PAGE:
"This latest move just adds insult to injury to craft beer consumers who are fuelling one of the fastest-growing segments of homegrown, B.C. industry." -- Paddy Treavor, Campaign for Real Ale advocate
How did the BC Liberals celebrate Vancouver Craft Beer Week that ended Sunday?
They increased prices by over 10 per cent on 74 beer products, by five to 10 per cent on another 123 and by one to five per cent on 219 more.
The government may well have said "cheers, suckers" when they boosted your brew bill.
Because it was the crafty BC Liberals, who promised booze wouldn't cost more when they changed the liquor pricing system on April 1, that have now actually hiked prices on a stunning 87 per cent of all beers sold in BC Liquor Stores.
And that has beer fans hopping mad.
'It's a tax grab': Horgan
"Craft beer prices are going up between five and 10 per cent in many cases, yet the breweries are receiving the same amount of money from the government for their products," Paddy Treavor, Campaign for Real Ale's (CAMRA) branch president in Powell River, told me Sunday by email.
"So where is that extra revenue going? Well, we all know where, into government coffers," Treavor says.
"This is yet just another example of the cynical and entitled nature of this government and their short-sightedness in putting more financial pressure on the craft beer industry who are thriving and flourishing despite the BC Liberals, not because of them," Treavor said.
BC Liberal attorney general Suzanne Anton, who is responsible for liquor, avoided media last week but put out a statement claiming the government is focused on "creating a competitive marketplace that will benefit consumers."
"Let's put things in perspective: every month, some prices go up and some prices go down -- just as any other retail cost of good -- but we're talking about cents here," Anton said.
Actually, only eight per cent of beer prices went down, and most of those were foreign beers, according to a survey by the BC NDP. Leader John Horgan says: "It's a tax grab, plain and simple."
And god forbid you're a fan of Kelowna's Tree Brewery Thirsty Beaver, because a tall can went up 17 per cent, from $1.96 on March 31 to $2.29 on June 1 -- or Penticton's Cannery Blackberry Porter, which saw a bottle go up 20 per cent, from $4.57 to $5.49.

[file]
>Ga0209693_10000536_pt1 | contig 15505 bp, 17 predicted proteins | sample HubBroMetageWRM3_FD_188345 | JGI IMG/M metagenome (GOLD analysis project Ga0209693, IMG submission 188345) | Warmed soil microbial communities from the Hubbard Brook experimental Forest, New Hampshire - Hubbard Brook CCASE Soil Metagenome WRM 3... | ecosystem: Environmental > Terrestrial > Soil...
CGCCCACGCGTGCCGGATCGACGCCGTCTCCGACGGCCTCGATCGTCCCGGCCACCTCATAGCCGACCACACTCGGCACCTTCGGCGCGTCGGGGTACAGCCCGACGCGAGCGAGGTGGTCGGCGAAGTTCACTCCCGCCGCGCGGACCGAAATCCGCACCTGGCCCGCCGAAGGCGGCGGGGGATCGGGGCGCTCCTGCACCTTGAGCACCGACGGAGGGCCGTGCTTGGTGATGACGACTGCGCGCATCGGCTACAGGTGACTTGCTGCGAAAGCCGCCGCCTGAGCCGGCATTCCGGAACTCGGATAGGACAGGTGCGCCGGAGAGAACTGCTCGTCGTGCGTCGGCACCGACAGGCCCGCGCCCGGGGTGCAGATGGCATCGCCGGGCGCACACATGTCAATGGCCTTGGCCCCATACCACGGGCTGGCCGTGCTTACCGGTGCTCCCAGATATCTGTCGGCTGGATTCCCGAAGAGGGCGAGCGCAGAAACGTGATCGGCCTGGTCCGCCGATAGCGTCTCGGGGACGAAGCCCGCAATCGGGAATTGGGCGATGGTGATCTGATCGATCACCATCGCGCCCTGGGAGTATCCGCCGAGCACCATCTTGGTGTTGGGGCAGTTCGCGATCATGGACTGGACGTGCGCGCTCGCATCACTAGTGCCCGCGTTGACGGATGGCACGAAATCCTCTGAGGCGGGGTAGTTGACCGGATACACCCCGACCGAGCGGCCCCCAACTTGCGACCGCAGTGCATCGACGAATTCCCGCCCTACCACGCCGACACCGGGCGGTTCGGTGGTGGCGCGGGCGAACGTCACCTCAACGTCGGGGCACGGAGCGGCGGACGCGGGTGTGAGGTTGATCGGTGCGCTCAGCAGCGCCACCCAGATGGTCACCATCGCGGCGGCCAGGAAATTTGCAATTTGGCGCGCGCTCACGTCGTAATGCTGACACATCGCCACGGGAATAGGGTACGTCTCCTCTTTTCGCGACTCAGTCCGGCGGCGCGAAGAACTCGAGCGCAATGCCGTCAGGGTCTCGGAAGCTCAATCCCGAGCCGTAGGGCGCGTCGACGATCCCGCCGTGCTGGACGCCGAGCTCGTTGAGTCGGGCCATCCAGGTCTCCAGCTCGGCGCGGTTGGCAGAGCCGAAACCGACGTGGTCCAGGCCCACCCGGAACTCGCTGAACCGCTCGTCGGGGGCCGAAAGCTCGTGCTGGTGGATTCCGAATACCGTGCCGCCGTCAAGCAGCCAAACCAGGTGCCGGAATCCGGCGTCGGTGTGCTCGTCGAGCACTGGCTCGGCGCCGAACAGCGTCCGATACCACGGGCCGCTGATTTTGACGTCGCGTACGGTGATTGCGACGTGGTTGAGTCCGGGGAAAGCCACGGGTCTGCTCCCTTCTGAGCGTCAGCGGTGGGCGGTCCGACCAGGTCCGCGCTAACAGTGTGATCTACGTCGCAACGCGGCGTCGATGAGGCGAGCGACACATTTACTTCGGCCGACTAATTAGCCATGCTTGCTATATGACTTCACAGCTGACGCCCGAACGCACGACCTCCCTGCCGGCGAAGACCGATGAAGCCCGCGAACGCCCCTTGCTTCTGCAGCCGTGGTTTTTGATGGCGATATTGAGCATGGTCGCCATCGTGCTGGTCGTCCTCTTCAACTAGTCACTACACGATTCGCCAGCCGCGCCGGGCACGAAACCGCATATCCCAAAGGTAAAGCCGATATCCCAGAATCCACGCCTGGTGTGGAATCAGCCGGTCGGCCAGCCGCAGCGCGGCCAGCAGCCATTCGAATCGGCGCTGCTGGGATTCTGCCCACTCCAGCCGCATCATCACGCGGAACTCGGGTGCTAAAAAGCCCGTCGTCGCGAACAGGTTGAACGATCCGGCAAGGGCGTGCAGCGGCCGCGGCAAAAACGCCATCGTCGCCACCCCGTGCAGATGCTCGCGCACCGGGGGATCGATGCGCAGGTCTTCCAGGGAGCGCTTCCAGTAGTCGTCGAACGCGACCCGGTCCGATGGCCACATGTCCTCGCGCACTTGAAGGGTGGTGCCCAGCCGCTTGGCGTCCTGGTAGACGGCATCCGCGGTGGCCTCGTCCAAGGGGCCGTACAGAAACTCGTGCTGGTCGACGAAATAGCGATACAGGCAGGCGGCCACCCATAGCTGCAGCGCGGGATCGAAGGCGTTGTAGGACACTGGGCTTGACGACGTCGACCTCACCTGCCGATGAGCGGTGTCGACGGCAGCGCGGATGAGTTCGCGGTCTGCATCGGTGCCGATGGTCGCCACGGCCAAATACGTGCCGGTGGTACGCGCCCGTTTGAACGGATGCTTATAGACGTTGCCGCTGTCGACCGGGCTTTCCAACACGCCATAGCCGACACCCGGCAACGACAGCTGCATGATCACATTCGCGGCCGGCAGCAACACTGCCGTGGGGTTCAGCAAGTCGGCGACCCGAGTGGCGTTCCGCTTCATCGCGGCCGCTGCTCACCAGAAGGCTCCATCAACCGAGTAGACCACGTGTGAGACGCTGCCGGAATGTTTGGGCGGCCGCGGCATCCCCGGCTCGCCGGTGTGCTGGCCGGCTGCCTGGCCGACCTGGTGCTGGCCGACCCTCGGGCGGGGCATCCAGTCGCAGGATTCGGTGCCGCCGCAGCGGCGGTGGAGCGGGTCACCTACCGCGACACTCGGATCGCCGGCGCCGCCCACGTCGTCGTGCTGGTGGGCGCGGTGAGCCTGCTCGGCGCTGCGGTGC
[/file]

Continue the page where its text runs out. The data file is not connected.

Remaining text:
The problems began after the B.C. government imposed a new single wholesale liquor price that shocked the industry and angered independent wine stores, cold beer and wine stores, liquor importers and others by dramatically changing the way product is priced.
The result has been higher prices on many products -- hidden by a crafty change to remove the tax from the shelf price for the first time and then add it at the till -- and shrinking profit margins for both private and public liquor stores.
That's one reason why BC Liquor Stores increased craft beer prices with no consultation with brewers -- because they weren't making enough profit on it.
"The government looked at the numbers and thought 'a lot of this craft beer is not very profitable the way we've done things, so we need to increase the margins here,'" said Gary Lindsay, director of marketing and sales for Driftwood Brewery, which saw all its beers go up seven per cent or more.
"The increase comes at the cost of the customers. We didn't increase our price and we didn't increase what we get paid by the LDB," Lindsay said last week.
Treavor, whose advocacy group CAMRA "is dedicated to the promotion and responsible consumption of natural, craft beers" echoes those concerns.
"Many small, local breweries, who operate on a slim profit margin due to huge competition and over-regulation from the government, already had to reduce their bottom line profit for some of their products just to maintain pricing, after the April 1 shift to the new wholesale pricing scheme, so as not to alienate their customers," Treavor told me. "And now the prices get increased without warning to the breweries."
"The whole B.C. liquor policy reform has been a failure on almost every front. I do not know who is advising them, but they certainly did not listen to the industry or British Columbian craft beer consumers during their 'consultation' phase of the liquor reform."
"For many British Columbians this is the second major price hike in a row for craft beer," Treavor said. "Remember the happy hour minimum pricing cock-up, which caused the prices of drink specials and in some cases regular beer prices to rise?"
Anton has previously wrongly blamed suppliers for price increases but now there is nowhere for the government to hide.
And raising beer prices will certainly make sure political trouble is brewing.